In “Datelines” last issue (“Common Market Nyet,” page 7) we reported an article in the Daily Mail quoting Field Marshal Montgomery, who stated in 1962 that he had found Churchill “protesting against Britain’s proposed entry into the Common Market.” We wish to record that Montgomery’s statement not only took advantage of a private conversation with an old man who had only recently sustained a bad accident and had flown home for an operation; it also misrepresented Churchill’s views. Lady Soames writes: “What I remember clearly is that not only my father, but all of us—particularly my mother—were outraged by Monty’s behaviour, and he was roundly rebuked.” (See also Sir Martin Gilbert, Winston S. Churchill, vol. 8, London: Heinemann, 1988, p. 1337).
In his memoir, Long Sunset, Sir Winston’s longtime private secretary and CC honorary member Sir Anthony Montague Browne writes that Montgomery’s statement “was not an invention, but a serious misinterpretation of an old and sick man’s views….Consulting nobody, I immediately released to the press a statement of WSC’s views on the subject that he had embodied in a private and unpublished letter to his Constituency Chairman, Mrs. Moss, in August 1961.” Extracting from the statement, on pages 273-74 of Long Sunset:
“For many years, I have believed that measures to promote European unity were ultimately essential to the well-being of the West. In a speech at Zurich in 1946, I urged the creation of the European Family, and I am sometimes given credit for stimulating the ideals of European unity which led to the formation of the economic and the other two communities. In the aftermath of the Second World War, the key to these endeavours lay in partnership between France and Germany. At that time this happy outcome seemed a fantasy, but it is now accomplished, and France and West Germany are more intimately linked than they have ever been before in their history. They, together with Italy, Belgium, Holland and Luxembourg, are welding themselves into an organic whole, stronger and more dynamic than the sum of its parts. We might well play a great part in these developments to the profit not only of ourselves, but of our European friends also…. I think that the Government are right to apply to join the European Economic Community, not because I am yet convinced that we shall be able to join, but because there appears to be no other way by which we can find out exactly whether the conditions of membership are acceptable.”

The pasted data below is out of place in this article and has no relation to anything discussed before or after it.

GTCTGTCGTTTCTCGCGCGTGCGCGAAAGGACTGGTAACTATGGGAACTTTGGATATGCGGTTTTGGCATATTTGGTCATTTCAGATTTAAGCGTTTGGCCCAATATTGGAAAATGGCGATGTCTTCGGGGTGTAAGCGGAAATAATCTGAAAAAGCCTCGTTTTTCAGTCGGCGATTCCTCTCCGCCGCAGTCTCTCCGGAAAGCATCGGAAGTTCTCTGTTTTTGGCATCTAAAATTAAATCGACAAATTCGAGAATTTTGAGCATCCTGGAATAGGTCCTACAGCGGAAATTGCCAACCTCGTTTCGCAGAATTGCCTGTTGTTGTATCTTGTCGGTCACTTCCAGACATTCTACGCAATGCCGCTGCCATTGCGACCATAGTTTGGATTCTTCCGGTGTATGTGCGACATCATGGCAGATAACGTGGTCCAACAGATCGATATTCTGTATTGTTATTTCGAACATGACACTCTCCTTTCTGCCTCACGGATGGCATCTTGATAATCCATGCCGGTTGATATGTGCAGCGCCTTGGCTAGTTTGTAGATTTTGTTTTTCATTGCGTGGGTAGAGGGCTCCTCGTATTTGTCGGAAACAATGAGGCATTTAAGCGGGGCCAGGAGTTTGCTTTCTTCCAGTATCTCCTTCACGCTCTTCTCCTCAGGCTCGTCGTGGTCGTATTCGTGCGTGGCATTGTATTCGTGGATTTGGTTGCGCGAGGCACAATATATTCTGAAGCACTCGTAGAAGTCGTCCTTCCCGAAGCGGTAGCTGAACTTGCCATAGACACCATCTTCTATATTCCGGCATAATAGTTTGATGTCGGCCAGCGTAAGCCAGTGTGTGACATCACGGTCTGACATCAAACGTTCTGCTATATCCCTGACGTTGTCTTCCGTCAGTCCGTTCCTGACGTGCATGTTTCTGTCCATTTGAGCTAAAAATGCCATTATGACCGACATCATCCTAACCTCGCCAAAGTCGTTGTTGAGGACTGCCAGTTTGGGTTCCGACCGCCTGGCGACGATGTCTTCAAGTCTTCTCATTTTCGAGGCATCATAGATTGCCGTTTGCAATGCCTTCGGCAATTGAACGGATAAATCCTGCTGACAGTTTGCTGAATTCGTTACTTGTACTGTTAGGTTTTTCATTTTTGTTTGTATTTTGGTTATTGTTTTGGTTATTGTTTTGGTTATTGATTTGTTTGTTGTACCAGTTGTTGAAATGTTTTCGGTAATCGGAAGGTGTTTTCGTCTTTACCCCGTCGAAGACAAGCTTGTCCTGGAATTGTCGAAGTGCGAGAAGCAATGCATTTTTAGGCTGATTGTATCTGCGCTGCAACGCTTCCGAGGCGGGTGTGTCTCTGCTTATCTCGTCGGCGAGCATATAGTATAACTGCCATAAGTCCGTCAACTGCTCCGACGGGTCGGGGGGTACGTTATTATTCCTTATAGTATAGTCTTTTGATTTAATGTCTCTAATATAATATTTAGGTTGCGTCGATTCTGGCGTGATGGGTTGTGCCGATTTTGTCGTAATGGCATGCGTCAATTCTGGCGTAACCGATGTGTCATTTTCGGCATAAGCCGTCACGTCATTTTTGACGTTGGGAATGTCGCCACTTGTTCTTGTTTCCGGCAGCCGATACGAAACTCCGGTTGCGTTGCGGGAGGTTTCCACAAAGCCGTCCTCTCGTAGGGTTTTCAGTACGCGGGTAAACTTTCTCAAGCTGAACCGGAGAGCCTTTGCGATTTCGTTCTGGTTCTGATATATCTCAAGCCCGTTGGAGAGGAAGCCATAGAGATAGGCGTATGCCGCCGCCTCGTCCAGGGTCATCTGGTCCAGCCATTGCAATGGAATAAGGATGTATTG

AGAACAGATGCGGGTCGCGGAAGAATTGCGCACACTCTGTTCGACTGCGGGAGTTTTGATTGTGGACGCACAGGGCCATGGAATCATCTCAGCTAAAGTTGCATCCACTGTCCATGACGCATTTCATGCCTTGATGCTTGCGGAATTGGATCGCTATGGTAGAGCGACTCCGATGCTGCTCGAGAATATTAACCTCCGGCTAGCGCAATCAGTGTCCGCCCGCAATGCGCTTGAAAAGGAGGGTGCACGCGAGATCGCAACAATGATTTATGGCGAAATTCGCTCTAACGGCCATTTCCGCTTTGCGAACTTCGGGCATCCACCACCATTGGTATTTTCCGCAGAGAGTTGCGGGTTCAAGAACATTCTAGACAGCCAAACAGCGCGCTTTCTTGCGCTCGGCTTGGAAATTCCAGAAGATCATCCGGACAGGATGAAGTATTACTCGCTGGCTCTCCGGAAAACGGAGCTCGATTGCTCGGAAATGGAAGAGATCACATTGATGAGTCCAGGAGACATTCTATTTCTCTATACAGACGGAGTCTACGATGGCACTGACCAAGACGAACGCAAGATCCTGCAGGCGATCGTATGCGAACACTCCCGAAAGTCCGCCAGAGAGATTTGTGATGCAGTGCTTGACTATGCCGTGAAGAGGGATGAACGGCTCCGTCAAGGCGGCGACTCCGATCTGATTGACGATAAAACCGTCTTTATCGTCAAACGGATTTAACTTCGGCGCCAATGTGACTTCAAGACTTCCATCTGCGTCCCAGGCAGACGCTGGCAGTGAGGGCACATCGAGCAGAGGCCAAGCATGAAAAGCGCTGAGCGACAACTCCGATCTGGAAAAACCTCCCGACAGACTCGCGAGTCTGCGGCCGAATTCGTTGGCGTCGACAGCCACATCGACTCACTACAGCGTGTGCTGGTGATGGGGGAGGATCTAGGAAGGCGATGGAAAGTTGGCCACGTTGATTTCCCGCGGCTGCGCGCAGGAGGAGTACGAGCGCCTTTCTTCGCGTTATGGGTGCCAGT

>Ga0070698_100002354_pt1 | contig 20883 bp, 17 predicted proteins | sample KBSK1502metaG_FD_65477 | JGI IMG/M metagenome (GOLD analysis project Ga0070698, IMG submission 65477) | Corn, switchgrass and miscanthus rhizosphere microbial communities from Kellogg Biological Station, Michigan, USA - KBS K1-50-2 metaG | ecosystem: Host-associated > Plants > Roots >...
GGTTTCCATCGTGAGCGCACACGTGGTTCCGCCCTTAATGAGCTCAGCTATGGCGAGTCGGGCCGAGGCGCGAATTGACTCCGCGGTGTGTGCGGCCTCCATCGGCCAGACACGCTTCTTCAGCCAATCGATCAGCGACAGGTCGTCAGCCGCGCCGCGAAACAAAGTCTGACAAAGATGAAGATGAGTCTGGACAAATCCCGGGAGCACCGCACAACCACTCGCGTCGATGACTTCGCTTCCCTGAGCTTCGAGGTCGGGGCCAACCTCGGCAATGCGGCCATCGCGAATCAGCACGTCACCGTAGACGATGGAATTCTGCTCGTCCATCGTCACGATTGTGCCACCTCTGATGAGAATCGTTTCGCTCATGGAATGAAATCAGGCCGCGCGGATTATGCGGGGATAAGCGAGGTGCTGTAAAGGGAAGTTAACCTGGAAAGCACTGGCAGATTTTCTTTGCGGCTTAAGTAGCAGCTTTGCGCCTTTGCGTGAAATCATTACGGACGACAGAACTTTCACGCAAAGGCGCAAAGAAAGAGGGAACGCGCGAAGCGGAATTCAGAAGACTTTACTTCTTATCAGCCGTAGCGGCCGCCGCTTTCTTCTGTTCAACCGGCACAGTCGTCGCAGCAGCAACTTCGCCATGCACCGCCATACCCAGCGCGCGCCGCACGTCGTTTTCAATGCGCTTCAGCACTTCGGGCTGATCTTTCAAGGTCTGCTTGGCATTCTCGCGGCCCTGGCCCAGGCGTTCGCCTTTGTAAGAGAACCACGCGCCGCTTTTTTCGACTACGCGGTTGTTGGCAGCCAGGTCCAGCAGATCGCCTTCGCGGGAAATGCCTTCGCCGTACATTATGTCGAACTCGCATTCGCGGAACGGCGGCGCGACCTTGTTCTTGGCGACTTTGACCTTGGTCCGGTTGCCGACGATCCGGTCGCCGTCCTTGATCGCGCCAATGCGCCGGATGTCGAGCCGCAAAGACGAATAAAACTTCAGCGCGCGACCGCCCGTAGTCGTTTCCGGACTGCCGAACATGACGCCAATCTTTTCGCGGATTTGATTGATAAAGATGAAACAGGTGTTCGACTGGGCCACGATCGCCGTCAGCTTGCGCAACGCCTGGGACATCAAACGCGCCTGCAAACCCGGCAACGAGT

Admittedly, “this was a fence-sitting letter….The milk-and-water contents did not get anyone anywhere, but it took the heat off and pacified both Macmillan and the Euro-antis. Now the whole scenario is so out of date as to render the letter irrelevant, which on the whole is the least of several evils.”
Sir Anthony concludes: “WSC believed more in the ‘Special Relationship’ with the U.S. than in Europe, but he did not think that one excluded the other. Moreover, the Commonwealth, or at least the old Commonwealth, was not then the charade it has now become….If Britain had taken the initiative before the Treaty of Rome in 1957 things might have been different. WSC had reproached the Labour Government for their indecision at that time. If he had been able with all his old fire and eloquence to lead Britain into Europe, the country might have been persuaded that our interests really did lie in that direction. But we would have to have been the founders and the leaders, not the aspirant candidate of later years, hoping that we would not be blackballed. Then our pole position might have caught the public imagination. But I don’t think WSC would have wanted to do it.”
We quote these passages at some length to record what is known regarding Churchill’s final views on this matter. Nevertheless, as we have often emphasized: it is impossible to judge how current choices before the UK vis-àvis the European Union would be viewed by Winston Churchill. And to quote Sir Anthony: “improper use should not be made of him.”
Get the Churchill Bulletin, delivered to your inbox, once a month.